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Illness

Decompression Illness Denial

The risk of DCI exists with each diver and each dive no matter if it’s a short no decompression dive to 60 feet (18 m) or a staged decompression dive to 200 feet (61 m). Even if you follow all of the rules, your computer or dive tables, your decompression schedule, and ascend properly, DCI can still take place. In some ways, DCI is a statistical inevitability, something ever diver may have to deal with at some time.
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Symptoms of Decompression Illness

DCI is typically classified into two categories: Type I DCI and Type II DCI. Type I DCI is considered pain only and other mild symptoms, where Type II DCI is considered central nervous system involvement and very serious. Sometimes it’s very difficult to determine what type of DCI it is unless you’re professionally trained in diving medicine. However, it’s very important that you recognize DCI symptoms even if you’re not sure what category they fall under. Here is a breakdown of the symptoms you can expect for Type I and Type II DCI.

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Decompression Illness

Photo: Steve May

Decompression illness (DCI), also known as “the bends” or caisson disease, is a illness that occurs when bubbles form in your body’s tissues because of an excessive quantity of inert gas (nitrogen or helium) due to inadequate decompression following the exposure to increased pressure. During a dive, your body’s tissues absorb nitrogen or helium from your breathing gas in proportion to the surrounding pressure. As long as you remain at pressure (depth), the inert gas does not present any problems. If the pressure is reduced too quickly, from a rapid ascent for example, the inert gas can come out of solution and form bubbles in your body’s tissues and bloodstream. Once bubbles are formed they may or may not produce symptoms based on their eventual growth. When symptoms occur, they relate to the area in the body where the bubble is located.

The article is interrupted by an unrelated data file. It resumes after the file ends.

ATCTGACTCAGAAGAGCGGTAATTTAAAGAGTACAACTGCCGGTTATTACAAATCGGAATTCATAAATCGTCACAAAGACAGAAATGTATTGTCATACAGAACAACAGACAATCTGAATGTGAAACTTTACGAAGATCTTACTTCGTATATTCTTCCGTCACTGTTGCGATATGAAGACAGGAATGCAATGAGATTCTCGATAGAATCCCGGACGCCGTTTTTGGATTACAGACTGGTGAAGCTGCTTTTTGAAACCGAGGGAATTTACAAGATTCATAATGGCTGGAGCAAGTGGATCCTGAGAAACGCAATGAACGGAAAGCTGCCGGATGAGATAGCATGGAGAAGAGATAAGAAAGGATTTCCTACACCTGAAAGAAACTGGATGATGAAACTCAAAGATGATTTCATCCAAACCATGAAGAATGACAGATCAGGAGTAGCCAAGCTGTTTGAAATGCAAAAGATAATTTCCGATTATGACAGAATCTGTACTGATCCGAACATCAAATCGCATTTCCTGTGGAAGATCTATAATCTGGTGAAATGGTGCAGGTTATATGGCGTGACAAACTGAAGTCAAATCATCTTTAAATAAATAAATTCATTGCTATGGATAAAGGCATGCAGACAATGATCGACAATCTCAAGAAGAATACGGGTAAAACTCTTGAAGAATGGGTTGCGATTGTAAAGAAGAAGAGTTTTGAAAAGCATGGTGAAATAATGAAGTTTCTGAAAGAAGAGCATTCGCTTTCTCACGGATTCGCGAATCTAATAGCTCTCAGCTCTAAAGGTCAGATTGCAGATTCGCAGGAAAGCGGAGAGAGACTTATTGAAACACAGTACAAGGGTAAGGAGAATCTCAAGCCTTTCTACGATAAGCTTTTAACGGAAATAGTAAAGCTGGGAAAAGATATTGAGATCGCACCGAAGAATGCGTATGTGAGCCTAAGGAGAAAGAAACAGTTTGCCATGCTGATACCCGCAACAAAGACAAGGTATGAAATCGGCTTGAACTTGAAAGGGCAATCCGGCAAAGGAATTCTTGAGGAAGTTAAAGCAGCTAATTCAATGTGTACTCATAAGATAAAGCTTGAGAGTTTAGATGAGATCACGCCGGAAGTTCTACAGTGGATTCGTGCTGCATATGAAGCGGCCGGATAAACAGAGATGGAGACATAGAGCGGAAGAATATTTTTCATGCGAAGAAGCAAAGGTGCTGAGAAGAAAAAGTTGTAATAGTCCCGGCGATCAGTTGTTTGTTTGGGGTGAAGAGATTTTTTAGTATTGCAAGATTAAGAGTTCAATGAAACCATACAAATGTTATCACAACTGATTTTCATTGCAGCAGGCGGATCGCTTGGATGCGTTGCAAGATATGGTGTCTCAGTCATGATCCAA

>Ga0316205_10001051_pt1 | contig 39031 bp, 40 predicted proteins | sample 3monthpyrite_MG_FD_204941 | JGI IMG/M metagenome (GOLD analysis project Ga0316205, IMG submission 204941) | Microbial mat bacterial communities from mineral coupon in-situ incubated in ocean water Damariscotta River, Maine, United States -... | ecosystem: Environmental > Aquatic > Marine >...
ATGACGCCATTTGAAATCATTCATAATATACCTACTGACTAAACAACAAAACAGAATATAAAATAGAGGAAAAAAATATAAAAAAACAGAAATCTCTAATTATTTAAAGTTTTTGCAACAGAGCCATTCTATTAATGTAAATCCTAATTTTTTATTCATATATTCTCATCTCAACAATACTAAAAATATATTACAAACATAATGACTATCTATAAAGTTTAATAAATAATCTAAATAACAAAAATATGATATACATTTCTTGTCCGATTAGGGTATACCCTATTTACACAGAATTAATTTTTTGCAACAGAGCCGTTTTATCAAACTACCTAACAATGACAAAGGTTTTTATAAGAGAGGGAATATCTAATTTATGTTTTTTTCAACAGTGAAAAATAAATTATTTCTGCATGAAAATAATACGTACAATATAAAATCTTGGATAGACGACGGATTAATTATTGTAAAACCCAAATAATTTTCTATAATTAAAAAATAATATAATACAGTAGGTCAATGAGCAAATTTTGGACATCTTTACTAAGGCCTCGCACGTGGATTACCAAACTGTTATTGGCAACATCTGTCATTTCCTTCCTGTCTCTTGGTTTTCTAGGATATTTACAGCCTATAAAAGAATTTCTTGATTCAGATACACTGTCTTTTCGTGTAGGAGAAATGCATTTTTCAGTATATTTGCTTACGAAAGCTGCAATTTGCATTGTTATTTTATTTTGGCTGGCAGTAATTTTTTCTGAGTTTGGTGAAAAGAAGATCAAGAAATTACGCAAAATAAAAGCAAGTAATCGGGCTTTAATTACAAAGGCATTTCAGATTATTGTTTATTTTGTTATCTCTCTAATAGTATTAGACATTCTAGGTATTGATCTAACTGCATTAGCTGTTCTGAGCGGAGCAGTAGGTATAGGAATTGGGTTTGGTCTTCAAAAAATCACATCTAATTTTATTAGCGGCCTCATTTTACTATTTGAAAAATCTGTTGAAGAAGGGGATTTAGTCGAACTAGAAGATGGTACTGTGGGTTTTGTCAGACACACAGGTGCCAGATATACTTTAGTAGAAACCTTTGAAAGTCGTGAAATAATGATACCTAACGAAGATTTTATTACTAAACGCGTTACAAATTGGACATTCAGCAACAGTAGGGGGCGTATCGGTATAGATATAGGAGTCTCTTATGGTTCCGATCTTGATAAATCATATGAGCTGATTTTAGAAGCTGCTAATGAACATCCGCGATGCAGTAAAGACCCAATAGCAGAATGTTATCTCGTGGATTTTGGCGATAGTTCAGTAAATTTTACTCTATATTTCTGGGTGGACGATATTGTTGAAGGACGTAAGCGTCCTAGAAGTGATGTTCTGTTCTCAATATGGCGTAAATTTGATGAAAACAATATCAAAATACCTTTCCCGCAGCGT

DCI can occur as a result of violating no decompression limits and not properly decompressing during your ascent, ascending too rapidly on a no decompression dive, pushing dive tables to their limits, skipping or shortening decompression stops during a staged decompression dive, or pushing the limits on tables or dive computers when making repetitive dives. But, DCI can also occur even when you follow all of the recommended guidelines and safety factors.

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Prevention of Decompression Illness

Preventing DCI one hundred percent is not probable or realistic. DCI can occur even when you follow all of the guidelines and safety factors and your day to day body physiology can change, which can increase or decease your susceptibility of getting DCI.

There are a number of things you can do to limit the risks of getting DCI:
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Predisposing Factors of Decompression Illness

There are a number of predisposing factors that can lead to decompression illness even when all of the appropriate guidelines and safety factors are followed. Some factors are at the mercy of the environment, such as water temperature and elevation. Other factors are physiological and pertain to each individual person, which can change from day to day and the techniques you use in the execution of your dive, ascent, and decompression.
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